I’m not disturbed by the spectre of unseen beings in limousines or on foot, as long as they don’t disturb me. During their holiday away from Hades during Singapore’s Hungry Ghost Festival, the souls of the dead have every right to roam the earth, partake in boisterous auctions and watch, with unseeing eyes, getai performances by gaudy and surprisingly talented singers. After all, the gates of hell open just once a year, and these poor wandering spirits should be given the time and space to do their own thing. Too bad their inauspicious aura affects countless businesses in real estate, home renovation, wedding banquets and, to a certain extent, new car sales.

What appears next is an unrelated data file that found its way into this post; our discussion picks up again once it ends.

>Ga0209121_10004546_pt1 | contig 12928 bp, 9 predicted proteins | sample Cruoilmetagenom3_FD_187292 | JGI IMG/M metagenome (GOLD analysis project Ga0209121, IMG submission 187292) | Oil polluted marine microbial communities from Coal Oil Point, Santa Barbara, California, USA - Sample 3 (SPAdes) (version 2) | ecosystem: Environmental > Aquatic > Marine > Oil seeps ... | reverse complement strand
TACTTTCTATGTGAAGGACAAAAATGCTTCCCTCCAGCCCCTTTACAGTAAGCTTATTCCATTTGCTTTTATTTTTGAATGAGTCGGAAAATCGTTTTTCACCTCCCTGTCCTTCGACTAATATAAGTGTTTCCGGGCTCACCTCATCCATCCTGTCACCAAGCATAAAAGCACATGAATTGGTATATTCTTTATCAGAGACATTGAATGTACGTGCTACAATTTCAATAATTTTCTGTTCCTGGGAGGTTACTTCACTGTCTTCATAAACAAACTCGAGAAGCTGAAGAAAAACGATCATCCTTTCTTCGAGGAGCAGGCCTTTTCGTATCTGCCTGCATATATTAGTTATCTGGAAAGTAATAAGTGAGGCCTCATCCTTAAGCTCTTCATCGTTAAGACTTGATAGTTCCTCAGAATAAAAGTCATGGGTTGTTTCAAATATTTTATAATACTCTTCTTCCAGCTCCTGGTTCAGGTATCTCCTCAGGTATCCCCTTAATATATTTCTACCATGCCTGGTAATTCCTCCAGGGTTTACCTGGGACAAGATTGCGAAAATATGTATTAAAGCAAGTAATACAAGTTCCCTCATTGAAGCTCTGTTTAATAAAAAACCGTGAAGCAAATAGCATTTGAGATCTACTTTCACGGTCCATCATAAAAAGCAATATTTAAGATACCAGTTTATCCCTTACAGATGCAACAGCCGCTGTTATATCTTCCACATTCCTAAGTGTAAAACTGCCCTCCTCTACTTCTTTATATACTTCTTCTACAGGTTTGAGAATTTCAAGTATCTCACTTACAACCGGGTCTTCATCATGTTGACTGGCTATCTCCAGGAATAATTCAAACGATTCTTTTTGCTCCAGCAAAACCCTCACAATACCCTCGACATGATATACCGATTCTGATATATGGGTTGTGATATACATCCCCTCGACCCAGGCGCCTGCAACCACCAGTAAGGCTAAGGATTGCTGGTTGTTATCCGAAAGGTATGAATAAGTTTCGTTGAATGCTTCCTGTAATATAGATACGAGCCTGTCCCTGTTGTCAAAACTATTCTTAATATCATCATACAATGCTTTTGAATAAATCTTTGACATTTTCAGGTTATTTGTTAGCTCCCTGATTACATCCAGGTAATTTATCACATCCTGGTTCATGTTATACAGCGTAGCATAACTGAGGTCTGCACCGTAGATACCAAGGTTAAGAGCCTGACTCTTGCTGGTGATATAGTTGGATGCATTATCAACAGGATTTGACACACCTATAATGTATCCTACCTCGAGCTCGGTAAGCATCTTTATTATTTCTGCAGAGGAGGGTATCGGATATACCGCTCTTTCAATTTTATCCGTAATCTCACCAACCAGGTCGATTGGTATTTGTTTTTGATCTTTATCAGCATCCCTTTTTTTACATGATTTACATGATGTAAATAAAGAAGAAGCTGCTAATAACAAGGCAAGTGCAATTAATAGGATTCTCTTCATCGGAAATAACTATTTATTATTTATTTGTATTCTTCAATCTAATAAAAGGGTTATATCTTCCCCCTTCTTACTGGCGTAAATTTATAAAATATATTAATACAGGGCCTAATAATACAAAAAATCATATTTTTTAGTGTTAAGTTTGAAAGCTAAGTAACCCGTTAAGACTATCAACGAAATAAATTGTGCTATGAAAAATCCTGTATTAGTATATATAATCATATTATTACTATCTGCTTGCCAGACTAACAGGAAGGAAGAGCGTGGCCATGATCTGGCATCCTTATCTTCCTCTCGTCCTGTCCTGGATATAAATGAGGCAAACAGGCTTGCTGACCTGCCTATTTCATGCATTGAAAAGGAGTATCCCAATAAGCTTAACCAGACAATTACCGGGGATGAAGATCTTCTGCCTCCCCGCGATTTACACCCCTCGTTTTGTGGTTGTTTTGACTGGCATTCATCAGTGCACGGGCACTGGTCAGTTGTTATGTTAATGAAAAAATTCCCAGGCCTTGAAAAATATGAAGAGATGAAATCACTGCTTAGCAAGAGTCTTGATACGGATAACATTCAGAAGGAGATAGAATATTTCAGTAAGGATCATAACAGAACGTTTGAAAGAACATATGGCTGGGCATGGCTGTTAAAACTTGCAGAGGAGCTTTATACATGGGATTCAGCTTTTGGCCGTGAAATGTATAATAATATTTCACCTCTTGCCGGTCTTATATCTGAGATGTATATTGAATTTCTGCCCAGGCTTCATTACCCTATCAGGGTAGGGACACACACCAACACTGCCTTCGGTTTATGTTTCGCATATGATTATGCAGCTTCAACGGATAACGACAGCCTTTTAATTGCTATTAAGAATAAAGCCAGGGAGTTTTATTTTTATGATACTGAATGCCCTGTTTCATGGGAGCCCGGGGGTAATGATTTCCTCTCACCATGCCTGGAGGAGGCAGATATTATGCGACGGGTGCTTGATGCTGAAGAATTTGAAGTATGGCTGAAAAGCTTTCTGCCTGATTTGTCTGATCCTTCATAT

The flip side is the morbid boom enjoyed by getai organisers, comperes and performers, and shops selling prayer paraphernalia. There is a price to pay, though, in the form of increased noise and air pollution.
When will brilliant Chinese scientists invent a system of ashless transactions between the living and their dear departed? Direct credit of ash cash into that hell bank account is not only convenient, it also keeps our environment clean. And there ought to be a special “DH Hell” courier service for people to dispatch gadgets, gold nuggets, designer clothes and fashion accessories (all made of highly combustible paper, of course) to bungalows down below to appease their dead relatives.